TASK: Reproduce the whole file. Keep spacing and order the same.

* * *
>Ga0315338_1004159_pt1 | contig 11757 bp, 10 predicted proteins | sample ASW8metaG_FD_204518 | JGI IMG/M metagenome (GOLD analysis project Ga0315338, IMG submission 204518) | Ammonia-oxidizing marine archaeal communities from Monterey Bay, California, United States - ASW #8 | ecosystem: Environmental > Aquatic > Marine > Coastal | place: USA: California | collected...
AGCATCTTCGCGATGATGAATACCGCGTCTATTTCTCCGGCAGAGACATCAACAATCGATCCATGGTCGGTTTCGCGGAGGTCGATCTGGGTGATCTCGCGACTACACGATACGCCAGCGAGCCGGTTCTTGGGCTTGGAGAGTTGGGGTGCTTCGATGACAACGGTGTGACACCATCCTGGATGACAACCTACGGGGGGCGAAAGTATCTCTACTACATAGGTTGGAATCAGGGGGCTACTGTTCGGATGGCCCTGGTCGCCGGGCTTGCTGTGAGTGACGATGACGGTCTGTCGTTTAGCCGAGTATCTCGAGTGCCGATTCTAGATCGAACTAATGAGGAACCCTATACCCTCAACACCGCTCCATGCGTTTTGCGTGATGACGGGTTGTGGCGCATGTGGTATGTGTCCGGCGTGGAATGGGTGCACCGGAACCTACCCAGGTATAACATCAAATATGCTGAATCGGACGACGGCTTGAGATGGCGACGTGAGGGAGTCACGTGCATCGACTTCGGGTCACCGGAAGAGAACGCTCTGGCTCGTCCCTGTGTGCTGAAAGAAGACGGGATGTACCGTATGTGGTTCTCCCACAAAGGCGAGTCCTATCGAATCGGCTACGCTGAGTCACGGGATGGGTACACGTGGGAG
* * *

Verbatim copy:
>Ga0315338_1004159_pt1 | contig 11757 bp, 10 predicted proteins | sample ASW8metaG_FD_204518 | JGI IMG/M metagenome (GOLD analysis project Ga0315338, IMG submission 204518) | Ammonia-oxidizing marine archaeal communities from Monterey Bay, California, United States - ASW #8 | ecosystem: Environmental > Aquatic > Marine > Coastal | place: USA: California | collected...
AGCATCTTCGCGATGATGAATACCGCGTCTATTTCTCCGGCAGAGACATCAACAATCGATCCATGGTCGGTTTCGCGGAGGTCGATCTGGGTGATCTCGCGACTACACGATACGCCAGCGAGCCGGTTCTTGGGCTTGGAGAGTTGGGGTGCTTCGATGACAACGGTGTGACACCATCCTGGATGACAACCTACGGGGGGCGAAAGTATCTCTACTACATAGGTTGGAATCAGGGGGCTACTGTTCGGATGGCCCTGGTCGCCGGGCTTGCTGTGAGTGACGATGACGGTCTGTCGTTTAGCCGAGTATCTCGAGTGCCGATTCTAGATCGAACTAATGAGGAACCCTATACCCTCAACACCGCTCCATGCGTTTTGCGTGATGACGGGTTGTGGCGCATGTGGTATGTGTCCGGCGTGGAATGGGTGCACCGGAACCTACCCAGGTATAACATCAAATATGCTGAATCGGACGACGGCTTGAGATGGCGACGTGAGGGAGTCACGTGCATCGACTTCGGGTCACCGGAAGAGAACGCTCTGGCTCGTCCCTGTGTGCTGAAAGAAGACGGGATGTACCGTATGTGGTTCTCCCACAAAGGCGAGTCCTATCGAATCGGCTACGCTGAGTCACGGGATGGGTACACGTGGGAG